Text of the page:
Cakchiquel


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Cakchiquel:

see QuichéQuiché
, indigenous peoples of Mayan linguistic stock, in the western highlands of Guatemala; most important group of the ancient southern Maya. The largest of the contemporary native groups of Guatemala, numbering over a million, they live principally in the region
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Cakchiquel

 

an Indian people of Guatemala. The Cakchi-quel live primarily in the departments of Chimaltenango andGuatemala. They number more than 300, 000 persons (1970, estimate) and speak a language of the Quiche group of Mayanlanguages. Most of the Cakchiquels are Catholics, although theyretain considerable vestiges of their pre-Christian religious be-liefs. Early state formations, with the city of Iximché as the chiefcenter, existed among the Cakchiquel before the Spanish con-quest in the early 16th century. The principal occupation of theCakchiquel is farming; the traditional handicrafts of weavingand pottery-making are well developed.

References in periodicals archive ?
The number 400, or 202, the second power of 20, was given the name "bak"; 8000, or 203, the third power of 20, was called "pic." Interestingly, in one Mayan language, Cakchiquel, the word for "pic" is "chuwi," meaning "sack." Cacao beans, which were not only a main food source but also a medium of exchange, were said to have been packed in quantities of 8000 in each sack.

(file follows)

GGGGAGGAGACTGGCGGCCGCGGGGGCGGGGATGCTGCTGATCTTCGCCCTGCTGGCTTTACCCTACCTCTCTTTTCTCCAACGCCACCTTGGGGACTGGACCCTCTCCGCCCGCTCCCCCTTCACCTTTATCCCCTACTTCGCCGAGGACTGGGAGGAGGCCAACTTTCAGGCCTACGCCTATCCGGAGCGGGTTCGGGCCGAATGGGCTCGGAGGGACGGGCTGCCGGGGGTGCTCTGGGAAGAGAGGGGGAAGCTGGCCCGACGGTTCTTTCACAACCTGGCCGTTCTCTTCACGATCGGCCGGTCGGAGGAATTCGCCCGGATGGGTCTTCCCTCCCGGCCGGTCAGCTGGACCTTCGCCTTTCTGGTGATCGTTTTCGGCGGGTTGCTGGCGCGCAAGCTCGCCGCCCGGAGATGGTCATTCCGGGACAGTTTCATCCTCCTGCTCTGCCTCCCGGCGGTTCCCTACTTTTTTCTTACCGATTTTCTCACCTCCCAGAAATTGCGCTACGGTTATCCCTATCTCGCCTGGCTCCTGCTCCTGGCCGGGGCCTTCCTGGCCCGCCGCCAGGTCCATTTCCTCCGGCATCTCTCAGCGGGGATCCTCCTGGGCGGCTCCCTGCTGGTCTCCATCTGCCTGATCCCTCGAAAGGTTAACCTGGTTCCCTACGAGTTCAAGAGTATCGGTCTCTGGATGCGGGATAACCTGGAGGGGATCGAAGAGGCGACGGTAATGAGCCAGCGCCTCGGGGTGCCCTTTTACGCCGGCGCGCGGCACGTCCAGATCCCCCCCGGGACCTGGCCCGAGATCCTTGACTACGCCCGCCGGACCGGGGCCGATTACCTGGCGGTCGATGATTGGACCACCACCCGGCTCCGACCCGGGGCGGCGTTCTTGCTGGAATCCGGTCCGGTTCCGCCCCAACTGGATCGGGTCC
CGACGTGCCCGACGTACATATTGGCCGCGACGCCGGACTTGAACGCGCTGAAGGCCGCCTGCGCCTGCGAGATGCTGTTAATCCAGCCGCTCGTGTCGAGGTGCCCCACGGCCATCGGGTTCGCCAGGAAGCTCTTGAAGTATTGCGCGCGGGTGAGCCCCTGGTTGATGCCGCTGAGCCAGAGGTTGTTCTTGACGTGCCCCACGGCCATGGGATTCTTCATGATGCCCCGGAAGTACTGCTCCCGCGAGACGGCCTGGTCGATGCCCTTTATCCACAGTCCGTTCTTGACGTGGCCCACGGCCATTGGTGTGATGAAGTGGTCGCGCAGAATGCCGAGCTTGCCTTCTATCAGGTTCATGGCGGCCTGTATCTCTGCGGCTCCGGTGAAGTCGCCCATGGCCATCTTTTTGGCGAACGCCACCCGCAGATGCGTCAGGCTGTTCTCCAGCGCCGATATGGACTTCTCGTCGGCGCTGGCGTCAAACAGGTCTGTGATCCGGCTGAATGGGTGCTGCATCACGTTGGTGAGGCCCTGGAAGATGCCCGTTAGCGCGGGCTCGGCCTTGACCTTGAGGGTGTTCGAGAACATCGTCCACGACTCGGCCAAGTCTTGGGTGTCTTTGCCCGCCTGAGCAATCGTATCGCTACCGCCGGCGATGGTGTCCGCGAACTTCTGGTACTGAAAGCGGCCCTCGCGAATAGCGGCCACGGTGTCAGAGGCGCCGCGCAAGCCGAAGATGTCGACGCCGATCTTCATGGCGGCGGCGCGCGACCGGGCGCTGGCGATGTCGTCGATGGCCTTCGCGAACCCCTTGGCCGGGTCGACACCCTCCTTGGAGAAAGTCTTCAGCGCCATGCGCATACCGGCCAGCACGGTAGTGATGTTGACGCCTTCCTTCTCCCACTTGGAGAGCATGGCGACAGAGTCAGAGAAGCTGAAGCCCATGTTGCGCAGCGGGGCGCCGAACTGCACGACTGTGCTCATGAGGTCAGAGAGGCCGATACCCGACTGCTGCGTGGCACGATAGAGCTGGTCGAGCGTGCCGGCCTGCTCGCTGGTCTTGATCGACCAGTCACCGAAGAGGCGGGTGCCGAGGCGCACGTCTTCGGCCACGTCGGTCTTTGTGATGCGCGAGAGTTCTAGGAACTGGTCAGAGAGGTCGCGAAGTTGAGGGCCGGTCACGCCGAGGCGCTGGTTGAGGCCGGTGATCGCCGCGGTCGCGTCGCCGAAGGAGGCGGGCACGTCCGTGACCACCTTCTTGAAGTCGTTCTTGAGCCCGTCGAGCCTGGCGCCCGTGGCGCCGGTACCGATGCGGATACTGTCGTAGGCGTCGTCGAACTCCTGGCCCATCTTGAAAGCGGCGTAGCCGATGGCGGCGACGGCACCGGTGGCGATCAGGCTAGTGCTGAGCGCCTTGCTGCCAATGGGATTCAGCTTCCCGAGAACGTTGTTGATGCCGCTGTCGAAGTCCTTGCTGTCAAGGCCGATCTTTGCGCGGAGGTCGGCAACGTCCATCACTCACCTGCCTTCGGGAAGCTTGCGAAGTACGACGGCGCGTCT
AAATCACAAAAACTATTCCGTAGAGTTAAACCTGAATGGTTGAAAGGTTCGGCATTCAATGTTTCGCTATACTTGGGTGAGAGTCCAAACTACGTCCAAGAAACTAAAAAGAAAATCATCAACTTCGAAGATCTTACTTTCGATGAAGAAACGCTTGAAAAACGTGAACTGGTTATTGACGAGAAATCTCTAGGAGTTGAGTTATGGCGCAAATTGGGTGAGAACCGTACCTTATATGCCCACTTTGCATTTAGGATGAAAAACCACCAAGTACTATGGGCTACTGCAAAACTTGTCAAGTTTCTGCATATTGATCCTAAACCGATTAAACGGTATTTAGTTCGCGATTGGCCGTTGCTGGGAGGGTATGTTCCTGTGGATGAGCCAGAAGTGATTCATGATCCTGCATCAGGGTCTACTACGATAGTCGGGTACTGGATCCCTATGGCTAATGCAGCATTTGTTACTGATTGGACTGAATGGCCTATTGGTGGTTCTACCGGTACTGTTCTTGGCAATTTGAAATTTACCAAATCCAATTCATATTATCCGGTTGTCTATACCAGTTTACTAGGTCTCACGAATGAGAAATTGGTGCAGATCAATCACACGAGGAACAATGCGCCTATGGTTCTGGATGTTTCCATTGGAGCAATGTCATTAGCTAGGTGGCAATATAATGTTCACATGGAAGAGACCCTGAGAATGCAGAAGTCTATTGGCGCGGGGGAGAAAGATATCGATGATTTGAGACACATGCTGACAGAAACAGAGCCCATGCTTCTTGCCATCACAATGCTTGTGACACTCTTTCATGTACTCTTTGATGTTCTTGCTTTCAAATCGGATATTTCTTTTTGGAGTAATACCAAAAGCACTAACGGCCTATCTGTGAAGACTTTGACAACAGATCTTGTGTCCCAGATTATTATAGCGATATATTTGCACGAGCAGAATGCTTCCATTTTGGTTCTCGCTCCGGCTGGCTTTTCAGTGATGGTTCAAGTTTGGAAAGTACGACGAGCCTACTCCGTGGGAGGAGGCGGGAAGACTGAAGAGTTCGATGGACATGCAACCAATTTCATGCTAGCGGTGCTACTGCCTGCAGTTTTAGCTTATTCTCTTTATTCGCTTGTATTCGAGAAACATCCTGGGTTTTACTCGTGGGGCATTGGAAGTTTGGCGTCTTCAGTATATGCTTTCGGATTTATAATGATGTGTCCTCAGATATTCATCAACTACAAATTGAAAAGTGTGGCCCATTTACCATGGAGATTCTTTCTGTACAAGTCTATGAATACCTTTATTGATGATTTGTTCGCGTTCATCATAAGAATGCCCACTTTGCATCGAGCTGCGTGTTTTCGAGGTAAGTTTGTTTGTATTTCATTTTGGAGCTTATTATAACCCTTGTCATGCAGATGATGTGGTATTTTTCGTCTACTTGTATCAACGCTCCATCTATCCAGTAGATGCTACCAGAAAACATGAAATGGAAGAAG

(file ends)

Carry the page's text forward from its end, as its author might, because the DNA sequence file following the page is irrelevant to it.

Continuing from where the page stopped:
The other languages of the Mayan peoples include the language of the Huastec (northern Veracruz) and several groups of closely affiliated languages, including those of the Chanabal, Chol (Chiapas), Chontal, Chorti (eastern Guatemala and western Honduras), Chuj, Jacaltec, Motozintlec, Tzental (Tabasco and Chiapas), and Tzotzil; those of the Kekchi, Pokomam, and Pokonchi (Guatemalan highlands); those of the Cakchiquel (or Kaqkchikel, Guatemalan highlands), Quiche (highlands of western Guatemala), Tzutuhil, and Uspantec; and those of the Aguacatec, Ixil, and Mam.
It was built on the emerging field of descriptive linguistics, which Townsend had found helpful when translating the New Testament into Cakchiquel of Guatemala.
two or more 'red' BCTs (not 'pink', 'orange', 'purple', or 'brown'): Arabela (B14, K6), Behinemo (B14, K6), Bhili (B14, K6), Bodi (F11-12), Cakchiquel (K6), Campa (K6), Chichimeca Jonaz (M2), Columbian (K9), Cowlitz (K9), Haisla?
but the guardians of the four sacred peaks endure forever!" Perera also has a powerful chapter on a remarkable Cakchiquel Maya woman named Calixta Canek who was forced by the violence to flee to the United States, took peyote in a Native American Church ceremony, and subsequently met a Hopi medicine man who helped her decide to return to Guatemala and apprentice to a traditional Quiche-Maya shaman.